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Horizon 2020 needs €85 billion, says Euroscience

European leaders should back their own ambitions and increase the Horizon 2020 allocation to €85 billion in upcoming budget negotiations, according to the grassroots scientists’ group Euroscience.

The organisation has written to the presidents of the European Council and the Commission calling on them to “put their money where their mouth is”, and honour their commitment to economic growth in Europe by investing in Horizon 2020.

The letter, signed by Euroscience’s president, Lauritz Holm-Nielsen, and its secretary general, Peter Tindemans, calls on EU leaders to increase the budget allocation for Horizon 2020 to €85 billion using money from other areas. This plea follows indications that the allocation for Horizon 2020 is likely to be decreased, from the €80 billion proposed by the Commission to less than €70 billion in favour of spending for agriculture and cohesion.

Euroscience warns that any decrease in the Horizon 2020 budget from the €80 billion proposed will have significant negative consequences for the EU. “Horizon 2020 holds many promises with its greater focus, but they will only be realised when the budget is commensurate with the ambitions,” writes the group. In particular, sufficient investment will be vital to allow Europe to compete with growing economies in Asia, says Euroscience.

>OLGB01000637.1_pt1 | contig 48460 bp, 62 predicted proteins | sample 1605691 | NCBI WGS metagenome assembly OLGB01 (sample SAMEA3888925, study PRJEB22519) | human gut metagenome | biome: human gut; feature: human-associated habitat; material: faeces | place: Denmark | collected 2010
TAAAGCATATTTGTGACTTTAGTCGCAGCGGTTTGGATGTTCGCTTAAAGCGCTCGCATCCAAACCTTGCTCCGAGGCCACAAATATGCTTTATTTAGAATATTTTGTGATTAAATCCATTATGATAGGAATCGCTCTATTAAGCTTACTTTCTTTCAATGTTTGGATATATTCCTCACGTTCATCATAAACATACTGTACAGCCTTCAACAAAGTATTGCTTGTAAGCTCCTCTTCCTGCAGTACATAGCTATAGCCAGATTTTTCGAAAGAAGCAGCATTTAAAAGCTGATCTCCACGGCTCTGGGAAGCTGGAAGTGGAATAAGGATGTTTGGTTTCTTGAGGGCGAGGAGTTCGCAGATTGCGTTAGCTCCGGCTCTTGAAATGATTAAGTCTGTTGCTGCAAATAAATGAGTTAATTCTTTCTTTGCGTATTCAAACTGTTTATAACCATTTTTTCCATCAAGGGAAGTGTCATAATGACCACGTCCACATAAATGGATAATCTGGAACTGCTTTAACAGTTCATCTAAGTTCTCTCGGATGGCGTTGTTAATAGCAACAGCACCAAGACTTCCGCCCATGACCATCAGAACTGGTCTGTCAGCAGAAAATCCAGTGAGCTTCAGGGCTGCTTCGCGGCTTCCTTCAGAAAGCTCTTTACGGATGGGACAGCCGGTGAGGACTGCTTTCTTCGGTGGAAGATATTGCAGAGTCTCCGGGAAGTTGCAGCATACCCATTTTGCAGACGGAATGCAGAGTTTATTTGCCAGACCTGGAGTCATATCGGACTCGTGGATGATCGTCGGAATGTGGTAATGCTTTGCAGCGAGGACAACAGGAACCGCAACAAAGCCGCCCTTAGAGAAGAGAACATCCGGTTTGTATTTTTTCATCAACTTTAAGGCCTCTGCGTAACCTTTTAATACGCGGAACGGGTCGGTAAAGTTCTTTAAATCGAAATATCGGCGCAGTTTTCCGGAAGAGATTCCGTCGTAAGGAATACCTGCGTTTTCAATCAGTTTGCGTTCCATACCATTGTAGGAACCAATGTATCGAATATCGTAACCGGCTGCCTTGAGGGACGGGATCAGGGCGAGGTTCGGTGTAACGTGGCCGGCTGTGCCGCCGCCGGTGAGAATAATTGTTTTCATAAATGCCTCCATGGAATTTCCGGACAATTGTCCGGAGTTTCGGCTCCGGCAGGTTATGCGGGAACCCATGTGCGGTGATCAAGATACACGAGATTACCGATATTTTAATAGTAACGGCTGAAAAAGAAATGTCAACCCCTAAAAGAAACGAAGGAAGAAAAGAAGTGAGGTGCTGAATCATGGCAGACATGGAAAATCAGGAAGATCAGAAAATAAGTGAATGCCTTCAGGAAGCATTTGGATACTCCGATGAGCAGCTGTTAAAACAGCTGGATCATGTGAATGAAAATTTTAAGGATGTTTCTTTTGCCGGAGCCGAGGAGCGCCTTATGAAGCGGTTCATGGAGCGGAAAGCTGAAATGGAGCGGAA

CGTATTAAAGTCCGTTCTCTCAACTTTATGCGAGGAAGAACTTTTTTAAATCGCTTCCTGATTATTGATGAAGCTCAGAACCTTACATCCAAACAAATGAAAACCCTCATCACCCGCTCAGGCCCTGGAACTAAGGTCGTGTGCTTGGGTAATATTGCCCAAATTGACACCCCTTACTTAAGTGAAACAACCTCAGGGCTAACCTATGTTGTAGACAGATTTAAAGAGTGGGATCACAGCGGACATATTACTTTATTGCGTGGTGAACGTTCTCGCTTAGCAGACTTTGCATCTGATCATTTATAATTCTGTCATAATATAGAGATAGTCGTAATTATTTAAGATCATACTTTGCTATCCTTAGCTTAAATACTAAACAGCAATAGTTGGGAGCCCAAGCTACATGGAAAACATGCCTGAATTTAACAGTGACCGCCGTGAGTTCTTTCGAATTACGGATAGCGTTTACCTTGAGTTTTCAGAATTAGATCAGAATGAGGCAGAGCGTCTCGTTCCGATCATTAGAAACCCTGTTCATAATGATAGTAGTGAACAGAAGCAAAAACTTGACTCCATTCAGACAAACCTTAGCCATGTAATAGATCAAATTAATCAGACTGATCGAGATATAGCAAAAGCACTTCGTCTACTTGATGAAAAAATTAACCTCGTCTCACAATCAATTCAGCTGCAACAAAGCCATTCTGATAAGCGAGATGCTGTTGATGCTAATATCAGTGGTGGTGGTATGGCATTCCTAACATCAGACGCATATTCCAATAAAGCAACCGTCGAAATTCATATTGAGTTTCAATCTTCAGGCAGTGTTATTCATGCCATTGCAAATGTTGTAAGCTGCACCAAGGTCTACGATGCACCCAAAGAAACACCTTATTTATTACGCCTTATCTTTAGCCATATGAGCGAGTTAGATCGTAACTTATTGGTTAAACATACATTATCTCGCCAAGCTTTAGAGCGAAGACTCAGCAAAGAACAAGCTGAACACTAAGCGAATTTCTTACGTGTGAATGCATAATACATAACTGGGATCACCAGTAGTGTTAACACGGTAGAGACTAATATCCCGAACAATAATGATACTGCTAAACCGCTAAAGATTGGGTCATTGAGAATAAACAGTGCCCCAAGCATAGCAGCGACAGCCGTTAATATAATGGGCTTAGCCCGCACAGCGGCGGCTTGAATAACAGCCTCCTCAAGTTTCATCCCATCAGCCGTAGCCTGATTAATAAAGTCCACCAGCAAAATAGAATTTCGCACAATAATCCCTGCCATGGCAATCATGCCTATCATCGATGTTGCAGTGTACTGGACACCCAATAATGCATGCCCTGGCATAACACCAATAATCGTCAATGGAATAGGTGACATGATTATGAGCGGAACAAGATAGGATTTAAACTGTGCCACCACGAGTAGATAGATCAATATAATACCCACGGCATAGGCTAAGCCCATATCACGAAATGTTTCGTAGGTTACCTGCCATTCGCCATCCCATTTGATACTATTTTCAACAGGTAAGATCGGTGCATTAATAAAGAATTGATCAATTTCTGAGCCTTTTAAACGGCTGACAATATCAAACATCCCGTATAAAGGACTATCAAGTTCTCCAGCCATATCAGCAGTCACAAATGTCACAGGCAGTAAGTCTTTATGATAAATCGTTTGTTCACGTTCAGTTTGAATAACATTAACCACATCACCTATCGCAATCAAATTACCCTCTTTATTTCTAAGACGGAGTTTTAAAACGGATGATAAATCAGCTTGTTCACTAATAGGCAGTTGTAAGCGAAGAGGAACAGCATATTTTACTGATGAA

The letter also cites the support for a petition against a reduction for Horizon 2020, which has so far received around 153,000 signatures, and a campaign by Nobel laureates as evidence of the “disastrous” implications of cuts.

Last week, EU Council president Herman Van Rompuy announced that heads of state will meet on 7 and 8 February to discuss the overall EU budget from 2014 to 2020, which EU officials say means he believes an agreement is within reach.